Cutaneous vasoconstriction contributes to hyperthermia induced by 3,4-methylenedioxymethamphetamine (ecstasy) in conscious rabbits
Pedersen NP, Blessing WW.
Departments of Medicine and Physiology,
Centre for Neuroscience, Flinders University,
Bedford Park 5042, South Australia, Australia.
J Neurosci 2001 Nov 1;21(21):8648-54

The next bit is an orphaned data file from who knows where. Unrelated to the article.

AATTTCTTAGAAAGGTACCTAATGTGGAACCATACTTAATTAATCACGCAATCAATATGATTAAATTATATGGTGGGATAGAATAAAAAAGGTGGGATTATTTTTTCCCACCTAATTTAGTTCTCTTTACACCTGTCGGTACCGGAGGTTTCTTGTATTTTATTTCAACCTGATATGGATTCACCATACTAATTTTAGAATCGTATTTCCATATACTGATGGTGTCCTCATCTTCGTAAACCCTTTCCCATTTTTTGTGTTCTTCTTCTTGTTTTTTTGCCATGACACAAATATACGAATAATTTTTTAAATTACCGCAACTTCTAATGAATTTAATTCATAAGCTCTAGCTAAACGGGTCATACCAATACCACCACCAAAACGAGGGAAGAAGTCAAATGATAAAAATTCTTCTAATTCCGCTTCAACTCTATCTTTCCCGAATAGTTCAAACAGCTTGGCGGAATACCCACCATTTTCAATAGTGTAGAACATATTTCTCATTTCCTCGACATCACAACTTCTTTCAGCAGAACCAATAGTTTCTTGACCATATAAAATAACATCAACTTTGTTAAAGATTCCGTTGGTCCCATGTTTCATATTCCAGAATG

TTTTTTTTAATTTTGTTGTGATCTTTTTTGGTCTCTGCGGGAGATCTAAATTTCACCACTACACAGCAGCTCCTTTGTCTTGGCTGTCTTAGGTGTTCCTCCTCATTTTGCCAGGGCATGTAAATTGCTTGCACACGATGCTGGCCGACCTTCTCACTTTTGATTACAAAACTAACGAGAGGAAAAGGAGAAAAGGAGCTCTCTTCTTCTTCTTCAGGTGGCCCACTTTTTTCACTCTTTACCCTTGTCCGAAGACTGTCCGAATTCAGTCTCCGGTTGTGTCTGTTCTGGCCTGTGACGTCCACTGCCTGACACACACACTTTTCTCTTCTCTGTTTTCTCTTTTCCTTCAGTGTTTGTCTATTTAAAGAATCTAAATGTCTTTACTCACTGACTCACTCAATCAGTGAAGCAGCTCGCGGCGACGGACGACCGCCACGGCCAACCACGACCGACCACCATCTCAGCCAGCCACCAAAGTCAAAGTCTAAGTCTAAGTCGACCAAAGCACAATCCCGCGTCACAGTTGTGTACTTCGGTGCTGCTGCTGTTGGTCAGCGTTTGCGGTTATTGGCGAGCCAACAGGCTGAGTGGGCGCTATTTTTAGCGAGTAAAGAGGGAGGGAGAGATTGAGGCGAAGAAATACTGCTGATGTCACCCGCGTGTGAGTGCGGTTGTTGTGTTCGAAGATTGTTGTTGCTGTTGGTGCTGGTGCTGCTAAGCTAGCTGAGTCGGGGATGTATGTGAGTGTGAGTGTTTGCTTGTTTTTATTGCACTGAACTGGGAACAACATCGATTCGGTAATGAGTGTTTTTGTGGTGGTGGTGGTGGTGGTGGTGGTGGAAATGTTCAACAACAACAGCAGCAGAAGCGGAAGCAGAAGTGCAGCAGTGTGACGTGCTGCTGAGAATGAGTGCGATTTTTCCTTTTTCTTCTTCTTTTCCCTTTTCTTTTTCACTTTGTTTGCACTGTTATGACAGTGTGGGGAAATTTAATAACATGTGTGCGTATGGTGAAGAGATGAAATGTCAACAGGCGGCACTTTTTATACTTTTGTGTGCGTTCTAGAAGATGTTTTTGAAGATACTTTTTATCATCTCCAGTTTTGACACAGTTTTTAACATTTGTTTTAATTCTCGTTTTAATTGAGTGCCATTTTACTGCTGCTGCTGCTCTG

3,4-Methylenedioxymethamphetamine (MDMA; "Ecstasy") increases body temperature. This process could be associated with increased cutaneous blood flow, as normally occurs with exercise-induced hyperthermia. Alternatively, an MDMA-induced fall in cutaneous blood flow could contribute to the hyperthermia by diminishing normal heat transfer from the body to the environment. We investigated these possibilities by administering MDMA (1.5-6 mg/kg, i.v.) to conscious freely moving rabbits, determining effects on body temperature, cutaneous blood flow (measured by a Doppler ultrasonic probe that was chronically implanted around the ear pinna artery), and other cardiovascular parameters. MDMA caused a dose-dependent increase in body temperature (from 38.3 +/- 0.3 to 41.2 +/- 0.4 degrees C after 6 mg/kg; p < 0.01; n = 5), preceded and accompanied by a dose-dependent cutaneous vasoconstriction (from 29 +/- 6 to 5 +/- 1 cm/sec after 6 mg/kg; p < 0.01; n = 5). MDMA (3 mg/kg) did not change blood flow to the mesenteric vascular bed. Prior unilateral cervical sympathectomy reduced the increase in body temperature elicited by MDMA (6 mg/kg) from 2.0 +/- 0.2 to 1.3 +/- 0.2 degrees C (p < 0.01; n = 5). On the denervated side, ear pinna blood flow after MDMA injection was 13 +/- 3 cm/sec, compared with 3 +/- 1 cm/sec on the sympathetically intact side (p < 0.05; n = 5). Thus, sympathetically mediated cutaneous vasoconstriction is one mechanism whereby MDMA causes hyperthermia. Reversal of cutaneous vasoconstriction by appropriate pharmacological means could be of therapeutic benefit in humans suffering from life-threatening hyperthermia induced by MDMA.

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